The construction is typical of the era. It consists of two layered walls erected by depositing carved stones resulting in thick walls and in deep windows. The pastoral complex was built in 1903 during Rev. Kevork Kassarjian’s tenure. The sanctuary has two entrances. Up to the time I attended the church, the men used the door on the left-hand side, and the women used the door on the right-hand side, irrespective of their marital status. There are three olive trees in the church courtyard. They seem to have always been there and are regarded as part and parcel of the church. On one of these trees a resonating piece of a metal was hung which was rung to alert Sunday school services.
Many pastors have served the Armenian Evangelical Church of Keurkune’ and some were ordained in the church. Keurkune’, nor Ekiz Olouk, its neighboring village and the birthplace of the pastor emeritus Rev. Dr. Vahan Tootikian, the eminent author of some 20 books, could support a full time pastor on their own. Therefore the same pastor always served the churches in these two neighboring villages by alternating the Sunday services, holding the early Sunday service in one church and reversing the order the next Sunday. The practice continues to this day.
Rev. Hovhannes Iskijian, whose late grandson found the Iskijian Museum in Ararat Home in California, was the first pastor to be ordained in Keurkune’’ and Ekiz Olouk. His ordination became an issue of contention between villagers. They could not agree whether his ordination would take place at the church In Keurkune’’ or at the church in Ekiz Olouk. They came to a workable compromise and agreed to have the pastor’s ordination done in open air, mid way between the two villages, under a tree, which came to be known as Badveli’s (the pastor’s) tree. The tree was still erect when I spent my summers there in my youth.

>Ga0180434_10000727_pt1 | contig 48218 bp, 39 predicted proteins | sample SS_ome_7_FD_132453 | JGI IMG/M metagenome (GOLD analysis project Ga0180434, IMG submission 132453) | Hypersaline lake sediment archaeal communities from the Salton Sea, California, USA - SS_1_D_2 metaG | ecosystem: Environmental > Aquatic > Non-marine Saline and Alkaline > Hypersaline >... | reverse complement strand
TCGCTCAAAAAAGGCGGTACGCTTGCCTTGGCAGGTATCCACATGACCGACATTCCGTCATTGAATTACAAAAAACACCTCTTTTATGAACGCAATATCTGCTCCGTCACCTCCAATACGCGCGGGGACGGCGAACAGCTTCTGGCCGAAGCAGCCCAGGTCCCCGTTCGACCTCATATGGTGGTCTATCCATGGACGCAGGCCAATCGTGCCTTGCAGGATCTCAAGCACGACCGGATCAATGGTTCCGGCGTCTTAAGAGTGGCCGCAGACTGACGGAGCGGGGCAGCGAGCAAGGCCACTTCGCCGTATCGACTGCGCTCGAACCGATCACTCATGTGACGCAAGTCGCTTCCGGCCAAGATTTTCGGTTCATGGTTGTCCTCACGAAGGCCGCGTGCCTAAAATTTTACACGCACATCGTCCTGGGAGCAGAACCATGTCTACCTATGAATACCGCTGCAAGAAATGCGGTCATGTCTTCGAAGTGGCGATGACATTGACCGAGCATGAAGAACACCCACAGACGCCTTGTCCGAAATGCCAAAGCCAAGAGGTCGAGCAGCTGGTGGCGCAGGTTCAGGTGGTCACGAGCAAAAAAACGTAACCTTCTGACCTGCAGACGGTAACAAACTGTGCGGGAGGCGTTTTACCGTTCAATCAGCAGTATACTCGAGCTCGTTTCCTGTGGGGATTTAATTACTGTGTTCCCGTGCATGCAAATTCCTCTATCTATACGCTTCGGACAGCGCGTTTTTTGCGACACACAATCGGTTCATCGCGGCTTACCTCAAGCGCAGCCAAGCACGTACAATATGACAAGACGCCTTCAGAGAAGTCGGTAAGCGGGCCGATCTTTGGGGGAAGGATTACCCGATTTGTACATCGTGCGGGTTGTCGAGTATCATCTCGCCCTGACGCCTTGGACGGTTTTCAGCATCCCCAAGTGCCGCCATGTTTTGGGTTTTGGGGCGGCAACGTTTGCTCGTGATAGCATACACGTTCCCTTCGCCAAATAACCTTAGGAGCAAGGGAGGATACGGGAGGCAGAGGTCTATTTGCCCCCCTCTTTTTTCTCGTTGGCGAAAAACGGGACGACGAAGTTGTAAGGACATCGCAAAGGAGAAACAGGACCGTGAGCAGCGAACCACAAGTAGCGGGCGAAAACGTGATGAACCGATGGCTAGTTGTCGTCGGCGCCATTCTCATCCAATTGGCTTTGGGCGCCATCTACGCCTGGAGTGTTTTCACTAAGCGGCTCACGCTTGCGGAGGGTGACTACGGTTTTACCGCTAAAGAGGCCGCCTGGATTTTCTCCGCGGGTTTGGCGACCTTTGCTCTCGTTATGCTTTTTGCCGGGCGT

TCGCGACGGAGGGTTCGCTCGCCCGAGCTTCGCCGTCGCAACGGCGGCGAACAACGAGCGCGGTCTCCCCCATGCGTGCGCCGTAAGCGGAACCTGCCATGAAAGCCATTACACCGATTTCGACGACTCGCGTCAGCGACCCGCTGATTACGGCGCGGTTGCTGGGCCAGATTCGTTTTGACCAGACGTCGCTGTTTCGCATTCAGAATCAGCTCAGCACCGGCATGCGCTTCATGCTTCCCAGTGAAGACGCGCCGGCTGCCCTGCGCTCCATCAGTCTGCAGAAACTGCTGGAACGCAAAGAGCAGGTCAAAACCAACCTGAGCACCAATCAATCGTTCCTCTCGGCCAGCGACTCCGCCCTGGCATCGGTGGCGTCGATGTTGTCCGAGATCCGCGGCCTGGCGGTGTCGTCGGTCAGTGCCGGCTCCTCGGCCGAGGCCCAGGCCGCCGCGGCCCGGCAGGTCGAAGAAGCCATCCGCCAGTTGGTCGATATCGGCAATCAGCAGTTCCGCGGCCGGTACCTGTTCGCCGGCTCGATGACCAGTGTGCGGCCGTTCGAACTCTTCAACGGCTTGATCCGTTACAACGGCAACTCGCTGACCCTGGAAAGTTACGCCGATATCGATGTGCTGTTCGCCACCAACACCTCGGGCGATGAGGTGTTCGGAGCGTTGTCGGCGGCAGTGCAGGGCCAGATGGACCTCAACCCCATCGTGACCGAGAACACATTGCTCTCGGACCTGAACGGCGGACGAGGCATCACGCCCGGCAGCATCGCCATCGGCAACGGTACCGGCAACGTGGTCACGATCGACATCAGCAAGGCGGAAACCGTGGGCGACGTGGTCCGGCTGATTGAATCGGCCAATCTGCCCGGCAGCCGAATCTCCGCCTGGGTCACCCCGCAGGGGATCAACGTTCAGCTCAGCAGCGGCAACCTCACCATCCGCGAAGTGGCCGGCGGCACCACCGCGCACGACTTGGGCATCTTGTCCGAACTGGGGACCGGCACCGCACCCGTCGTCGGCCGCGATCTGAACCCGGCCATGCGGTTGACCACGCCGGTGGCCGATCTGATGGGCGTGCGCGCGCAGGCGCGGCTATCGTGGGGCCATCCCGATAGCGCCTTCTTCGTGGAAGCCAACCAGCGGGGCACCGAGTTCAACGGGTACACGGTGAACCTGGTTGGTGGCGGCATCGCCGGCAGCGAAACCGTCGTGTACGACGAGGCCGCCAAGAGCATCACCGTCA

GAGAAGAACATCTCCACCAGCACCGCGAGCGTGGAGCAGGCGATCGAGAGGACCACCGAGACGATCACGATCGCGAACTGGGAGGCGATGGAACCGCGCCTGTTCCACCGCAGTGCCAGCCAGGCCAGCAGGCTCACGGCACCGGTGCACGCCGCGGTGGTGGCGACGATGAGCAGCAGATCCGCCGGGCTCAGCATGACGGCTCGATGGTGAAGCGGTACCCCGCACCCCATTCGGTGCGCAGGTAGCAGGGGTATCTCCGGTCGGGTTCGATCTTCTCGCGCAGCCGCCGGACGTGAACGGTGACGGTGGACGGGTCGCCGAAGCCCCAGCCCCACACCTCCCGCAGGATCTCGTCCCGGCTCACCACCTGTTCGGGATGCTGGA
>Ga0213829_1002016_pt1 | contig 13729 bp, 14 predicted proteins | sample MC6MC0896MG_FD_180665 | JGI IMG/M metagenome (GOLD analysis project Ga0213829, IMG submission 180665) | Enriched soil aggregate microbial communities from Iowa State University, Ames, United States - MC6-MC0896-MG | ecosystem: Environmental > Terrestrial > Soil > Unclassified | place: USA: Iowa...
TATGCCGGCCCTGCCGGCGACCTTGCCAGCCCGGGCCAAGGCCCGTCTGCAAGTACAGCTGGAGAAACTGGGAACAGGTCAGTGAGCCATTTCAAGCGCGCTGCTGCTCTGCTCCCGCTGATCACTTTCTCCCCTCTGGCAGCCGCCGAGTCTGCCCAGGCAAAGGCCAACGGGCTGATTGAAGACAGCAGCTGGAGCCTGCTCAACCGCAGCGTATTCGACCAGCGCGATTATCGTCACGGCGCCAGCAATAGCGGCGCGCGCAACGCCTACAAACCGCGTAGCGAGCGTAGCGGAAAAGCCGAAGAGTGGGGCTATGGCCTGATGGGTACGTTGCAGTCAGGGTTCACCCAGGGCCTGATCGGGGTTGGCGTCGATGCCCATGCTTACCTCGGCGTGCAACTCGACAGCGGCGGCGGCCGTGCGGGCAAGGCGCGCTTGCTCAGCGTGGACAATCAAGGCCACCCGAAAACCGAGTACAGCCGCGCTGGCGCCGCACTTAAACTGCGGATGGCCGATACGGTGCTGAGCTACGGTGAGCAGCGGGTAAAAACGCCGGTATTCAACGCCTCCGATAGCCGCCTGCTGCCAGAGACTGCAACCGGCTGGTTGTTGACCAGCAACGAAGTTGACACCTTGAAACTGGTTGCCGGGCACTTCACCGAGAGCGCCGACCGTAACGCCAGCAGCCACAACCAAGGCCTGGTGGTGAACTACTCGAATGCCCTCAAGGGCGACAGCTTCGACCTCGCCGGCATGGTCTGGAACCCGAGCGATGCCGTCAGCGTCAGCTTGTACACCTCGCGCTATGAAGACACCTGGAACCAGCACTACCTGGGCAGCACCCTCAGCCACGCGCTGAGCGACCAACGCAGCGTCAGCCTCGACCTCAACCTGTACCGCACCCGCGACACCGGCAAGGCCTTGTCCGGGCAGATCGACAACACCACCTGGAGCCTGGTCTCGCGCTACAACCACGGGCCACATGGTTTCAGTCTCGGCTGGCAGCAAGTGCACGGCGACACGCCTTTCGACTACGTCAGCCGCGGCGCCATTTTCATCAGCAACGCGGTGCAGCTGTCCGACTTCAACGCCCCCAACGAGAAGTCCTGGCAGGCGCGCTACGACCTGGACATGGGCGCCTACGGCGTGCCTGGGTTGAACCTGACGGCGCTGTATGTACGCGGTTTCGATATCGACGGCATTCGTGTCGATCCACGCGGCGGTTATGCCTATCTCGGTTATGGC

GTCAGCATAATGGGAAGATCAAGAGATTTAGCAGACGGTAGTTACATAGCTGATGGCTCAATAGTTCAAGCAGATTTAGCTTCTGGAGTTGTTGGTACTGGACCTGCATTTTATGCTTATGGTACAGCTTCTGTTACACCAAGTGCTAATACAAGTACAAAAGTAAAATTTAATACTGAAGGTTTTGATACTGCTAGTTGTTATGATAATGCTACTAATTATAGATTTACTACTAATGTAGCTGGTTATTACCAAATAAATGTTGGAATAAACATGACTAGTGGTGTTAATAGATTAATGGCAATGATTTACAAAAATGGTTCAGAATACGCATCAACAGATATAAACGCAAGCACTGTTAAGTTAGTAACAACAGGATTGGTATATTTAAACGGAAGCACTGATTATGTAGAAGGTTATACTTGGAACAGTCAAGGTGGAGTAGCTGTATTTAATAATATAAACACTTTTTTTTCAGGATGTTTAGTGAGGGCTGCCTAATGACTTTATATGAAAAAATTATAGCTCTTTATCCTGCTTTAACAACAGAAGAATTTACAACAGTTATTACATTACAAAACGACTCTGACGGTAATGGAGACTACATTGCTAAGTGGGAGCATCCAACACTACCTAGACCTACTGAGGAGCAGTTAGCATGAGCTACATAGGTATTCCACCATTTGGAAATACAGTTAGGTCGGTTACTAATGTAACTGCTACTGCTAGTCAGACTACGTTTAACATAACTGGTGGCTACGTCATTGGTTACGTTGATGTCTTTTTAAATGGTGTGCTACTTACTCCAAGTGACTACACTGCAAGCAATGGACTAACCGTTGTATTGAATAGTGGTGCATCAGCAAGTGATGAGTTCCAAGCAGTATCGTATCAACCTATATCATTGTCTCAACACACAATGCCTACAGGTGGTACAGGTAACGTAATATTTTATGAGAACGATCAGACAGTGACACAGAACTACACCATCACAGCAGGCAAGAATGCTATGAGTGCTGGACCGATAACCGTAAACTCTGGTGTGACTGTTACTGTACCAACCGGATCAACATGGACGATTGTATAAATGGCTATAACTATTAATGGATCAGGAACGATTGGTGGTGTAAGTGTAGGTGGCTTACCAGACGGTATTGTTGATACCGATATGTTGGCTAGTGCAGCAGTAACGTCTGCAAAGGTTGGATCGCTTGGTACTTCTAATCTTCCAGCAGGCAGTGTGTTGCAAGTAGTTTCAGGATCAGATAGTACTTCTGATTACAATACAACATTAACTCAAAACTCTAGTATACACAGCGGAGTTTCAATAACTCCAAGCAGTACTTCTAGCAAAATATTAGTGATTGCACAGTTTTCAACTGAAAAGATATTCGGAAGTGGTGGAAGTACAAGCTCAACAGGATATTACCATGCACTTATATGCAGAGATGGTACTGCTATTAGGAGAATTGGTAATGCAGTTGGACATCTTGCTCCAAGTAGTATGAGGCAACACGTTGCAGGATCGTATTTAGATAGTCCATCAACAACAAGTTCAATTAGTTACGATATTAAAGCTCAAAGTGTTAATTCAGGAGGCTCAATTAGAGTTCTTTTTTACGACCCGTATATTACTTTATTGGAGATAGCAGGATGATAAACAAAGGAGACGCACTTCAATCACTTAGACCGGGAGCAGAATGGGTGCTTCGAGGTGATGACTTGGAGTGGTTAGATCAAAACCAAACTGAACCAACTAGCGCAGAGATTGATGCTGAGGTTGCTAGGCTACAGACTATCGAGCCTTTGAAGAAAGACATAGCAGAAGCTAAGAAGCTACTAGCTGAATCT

Reverends Mardiros Marganian, Hanna Sarmazian, Hagop Sarkissian were also ordained in Keurkune’. Rev. Ardashes Kerbabian is the only native son of Keurkune’ to serve as a pastor of the church. Rev. Hanna (Hovhannes) Sarmazian, a Kessabtsi, is the church’s longest serving pastor. He served the church from 1959 to 1981. His son renovated the pulpit of the church in his memory. The present pastor, Rev. Simon Neshan DerSahagian, is also a Kessabtsi.
The sanctuary, as noted, has also been used as a classroom, town hall and as a cultural hall where plays were staged on the church podium in the halcyon days of the village. In mid 1950s, a play was staged under the direction of Rev. Ardashes Kerbabian to raise money to purchase a bell for the church. The bell was cast in Beit El Shehab in Lebanon and stayed locked in a basement for over two years due to some bureaucratic hurdles. As an impressionable child, I still remember the vivid discussion among the villagers to sort through these bureaucratic hurdles to bring the bell and install it in the tower. Those whom the bell beckoned for service still remember its deep tenor ring that resonated deep into the soul. The bell is still in use.
The church has undergone major renovations. The first major renovation took place in mid 1960s. The seed money for this renovation was raised through the collective efforts of a group of young adults, among them Ashod Apelian, George (Kevork) Apelian and the late dynamic Yeghia Mouradian. The logs that covered the ceiling of the church have now long gone into oblivion and a cement ceiling covers the roof. The old pews have been replaced with newer ones. The front wall is now covered with yellow stone bearing the following inscription “Renovated in memory of Khatchig Apelian”, who was tragically killed during boar hunting in December 1988. Stepan Apelian lately had the bell tower renovated as the church continues to be tended.
The church is the spiritual center of the village and plays a vital role in the lives of the inhabitants of the village and safeguards the kinship among its one time inhabitants and their descendants spread across the globe